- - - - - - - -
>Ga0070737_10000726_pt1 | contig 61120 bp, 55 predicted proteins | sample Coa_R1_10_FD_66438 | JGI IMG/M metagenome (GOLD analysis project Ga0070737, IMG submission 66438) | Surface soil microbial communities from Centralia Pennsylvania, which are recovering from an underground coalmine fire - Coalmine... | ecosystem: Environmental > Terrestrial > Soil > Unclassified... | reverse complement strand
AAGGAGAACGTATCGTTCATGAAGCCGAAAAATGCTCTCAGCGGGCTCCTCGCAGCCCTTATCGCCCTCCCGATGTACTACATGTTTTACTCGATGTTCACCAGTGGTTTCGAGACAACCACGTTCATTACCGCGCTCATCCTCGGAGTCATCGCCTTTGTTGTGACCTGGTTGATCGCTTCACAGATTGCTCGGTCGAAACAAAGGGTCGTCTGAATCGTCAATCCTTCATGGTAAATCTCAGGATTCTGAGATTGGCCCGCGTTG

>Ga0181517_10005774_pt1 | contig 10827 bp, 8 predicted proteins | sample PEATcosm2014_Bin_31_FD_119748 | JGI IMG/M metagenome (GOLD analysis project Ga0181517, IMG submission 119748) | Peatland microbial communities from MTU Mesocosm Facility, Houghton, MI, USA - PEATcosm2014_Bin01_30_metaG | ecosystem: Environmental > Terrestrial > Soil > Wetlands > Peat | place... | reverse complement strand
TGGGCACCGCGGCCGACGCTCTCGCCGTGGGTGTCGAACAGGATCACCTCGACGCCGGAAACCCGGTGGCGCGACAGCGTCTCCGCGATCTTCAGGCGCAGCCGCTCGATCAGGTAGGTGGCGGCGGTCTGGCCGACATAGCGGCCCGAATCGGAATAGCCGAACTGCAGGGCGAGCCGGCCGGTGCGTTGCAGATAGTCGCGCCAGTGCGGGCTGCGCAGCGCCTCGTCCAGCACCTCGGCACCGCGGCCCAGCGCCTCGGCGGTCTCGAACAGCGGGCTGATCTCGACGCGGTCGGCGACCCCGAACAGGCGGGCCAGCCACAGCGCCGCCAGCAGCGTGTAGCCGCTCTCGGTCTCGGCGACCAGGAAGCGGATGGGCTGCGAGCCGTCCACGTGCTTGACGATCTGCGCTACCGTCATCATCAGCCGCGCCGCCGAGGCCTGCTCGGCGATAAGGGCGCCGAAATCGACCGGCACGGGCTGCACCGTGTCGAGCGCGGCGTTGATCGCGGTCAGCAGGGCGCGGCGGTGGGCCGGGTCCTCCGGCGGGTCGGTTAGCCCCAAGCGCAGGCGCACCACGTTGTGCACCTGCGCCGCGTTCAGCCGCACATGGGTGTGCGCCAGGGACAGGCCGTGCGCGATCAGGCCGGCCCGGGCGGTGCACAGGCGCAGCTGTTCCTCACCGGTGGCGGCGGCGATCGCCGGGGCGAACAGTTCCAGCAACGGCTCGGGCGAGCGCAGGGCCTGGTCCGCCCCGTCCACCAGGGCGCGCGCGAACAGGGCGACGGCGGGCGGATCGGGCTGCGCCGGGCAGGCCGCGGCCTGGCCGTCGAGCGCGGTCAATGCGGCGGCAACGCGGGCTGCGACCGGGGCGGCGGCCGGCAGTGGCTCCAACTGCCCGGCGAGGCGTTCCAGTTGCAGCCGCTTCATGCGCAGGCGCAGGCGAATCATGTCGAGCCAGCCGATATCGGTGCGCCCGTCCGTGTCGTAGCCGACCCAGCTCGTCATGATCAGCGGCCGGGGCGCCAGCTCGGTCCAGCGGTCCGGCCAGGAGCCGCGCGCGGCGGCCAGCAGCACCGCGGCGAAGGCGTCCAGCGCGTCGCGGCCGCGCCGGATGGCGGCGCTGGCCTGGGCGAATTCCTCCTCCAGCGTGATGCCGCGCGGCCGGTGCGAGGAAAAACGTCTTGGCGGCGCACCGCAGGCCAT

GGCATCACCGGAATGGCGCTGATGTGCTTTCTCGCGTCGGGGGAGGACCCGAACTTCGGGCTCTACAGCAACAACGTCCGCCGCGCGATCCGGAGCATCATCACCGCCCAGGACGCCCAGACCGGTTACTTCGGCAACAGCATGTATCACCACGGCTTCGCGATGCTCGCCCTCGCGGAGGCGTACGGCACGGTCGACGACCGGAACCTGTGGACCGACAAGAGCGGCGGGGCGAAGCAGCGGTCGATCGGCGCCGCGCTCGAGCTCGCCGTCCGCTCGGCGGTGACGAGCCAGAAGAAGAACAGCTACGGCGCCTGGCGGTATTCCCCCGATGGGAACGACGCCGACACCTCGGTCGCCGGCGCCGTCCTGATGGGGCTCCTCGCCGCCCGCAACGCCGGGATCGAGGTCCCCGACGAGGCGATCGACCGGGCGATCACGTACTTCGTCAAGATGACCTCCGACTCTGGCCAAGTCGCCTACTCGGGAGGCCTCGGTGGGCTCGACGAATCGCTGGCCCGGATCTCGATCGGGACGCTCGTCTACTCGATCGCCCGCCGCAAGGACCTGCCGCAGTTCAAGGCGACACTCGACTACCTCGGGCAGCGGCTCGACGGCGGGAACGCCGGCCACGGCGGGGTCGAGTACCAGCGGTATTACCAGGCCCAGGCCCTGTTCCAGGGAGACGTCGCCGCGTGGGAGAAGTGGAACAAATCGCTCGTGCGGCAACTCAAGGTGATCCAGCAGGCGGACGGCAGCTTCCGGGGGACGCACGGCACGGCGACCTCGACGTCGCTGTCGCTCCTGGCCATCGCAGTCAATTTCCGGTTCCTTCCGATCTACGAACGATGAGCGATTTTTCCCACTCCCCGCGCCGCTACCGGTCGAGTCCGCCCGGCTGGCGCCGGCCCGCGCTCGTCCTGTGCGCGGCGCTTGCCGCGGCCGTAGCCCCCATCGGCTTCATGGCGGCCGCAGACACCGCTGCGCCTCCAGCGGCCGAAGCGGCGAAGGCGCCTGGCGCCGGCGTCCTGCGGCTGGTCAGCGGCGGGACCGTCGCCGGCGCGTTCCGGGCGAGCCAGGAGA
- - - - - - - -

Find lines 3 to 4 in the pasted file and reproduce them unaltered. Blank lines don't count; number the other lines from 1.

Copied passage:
>Ga0181517_10005774_pt1 | contig 10827 bp, 8 predicted proteins | sample PEATcosm2014_Bin_31_FD_119748 | JGI IMG/M metagenome (GOLD analysis project Ga0181517, IMG submission 119748) | Peatland microbial communities from MTU Mesocosm Facility, Houghton, MI, USA - PEATcosm2014_Bin01_30_metaG | ecosystem: Environmental > Terrestrial > Soil > Wetlands > Peat | place... | reverse complement strand
TGGGCACCGCGGCCGACGCTCTCGCCGTGGGTGTCGAACAGGATCACCTCGACGCCGGAAACCCGGTGGCGCGACAGCGTCTCCGCGATCTTCAGGCGCAGCCGCTCGATCAGGTAGGTGGCGGCGGTCTGGCCGACATAGCGGCCCGAATCGGAATAGCCGAACTGCAGGGCGAGCCGGCCGGTGCGTTGCAGATAGTCGCGCCAGTGCGGGCTGCGCAGCGCCTCGTCCAGCACCTCGGCACCGCGGCCCAGCGCCTCGGCGGTCTCGAACAGCGGGCTGATCTCGACGCGGTCGGCGACCCCGAACAGGCGGGCCAGCCACAGCGCCGCCAGCAGCGTGTAGCCGCTCTCGGTCTCGGCGACCAGGAAGCGGATGGGCTGCGAGCCGTCCACGTGCTTGACGATCTGCGCTACCGTCATCATCAGCCGCGCCGCCGAGGCCTGCTCGGCGATAAGGGCGCCGAAATCGACCGGCACGGGCTGCACCGTGTCGAGCGCGGCGTTGATCGCGGTCAGCAGGGCGCGGCGGTGGGCCGGGTCCTCCGGCGGGTCGGTTAGCCCCAAGCGCAGGCGCACCACGTTGTGCACCTGCGCCGCGTTCAGCCGCACATGGGTGTGCGCCAGGGACAGGCCGTGCGCGATCAGGCCGGCCCGGGCGGTGCACAGGCGCAGCTGTTCCTCACCGGTGGCGGCGGCGATCGCCGGGGCGAACAGTTCCAGCAACGGCTCGGGCGAGCGCAGGGCCTGGTCCGCCCCGTCCACCAGGGCGCGCGCGAACAGGGCGACGGCGGGCGGATCGGGCTGCGCCGGGCAGGCCGCGGCCTGGCCGTCGAGCGCGGTCAATGCGGCGGCAACGCGGGCTGCGACCGGGGCGGCGGCCGGCAGTGGCTCCAACTGCCCGGCGAGGCGTTCCAGTTGCAGCCGCTTCATGCGCAGGCGCAGGCGAATCATGTCGAGCCAGCCGATATCGGTGCGCCCGTCCGTGTCGTAGCCGACCCAGCTCGTCATGATCAGCGGCCGGGGCGCCAGCTCGGTCCAGCGGTCCGGCCAGGAGCCGCGCGCGGCGGCCAGCAGCACCGCGGCGAAGGCGTCCAGCGCGTCGCGGCCGCGCCGGATGGCGGCGCTGGCCTGGGCGAATTCCTCCTCCAGCGTGATGCCGCGCGGCCGGTGCGAGGAAAAACGTCTTGGCGGCGCACCGCAGGCCAT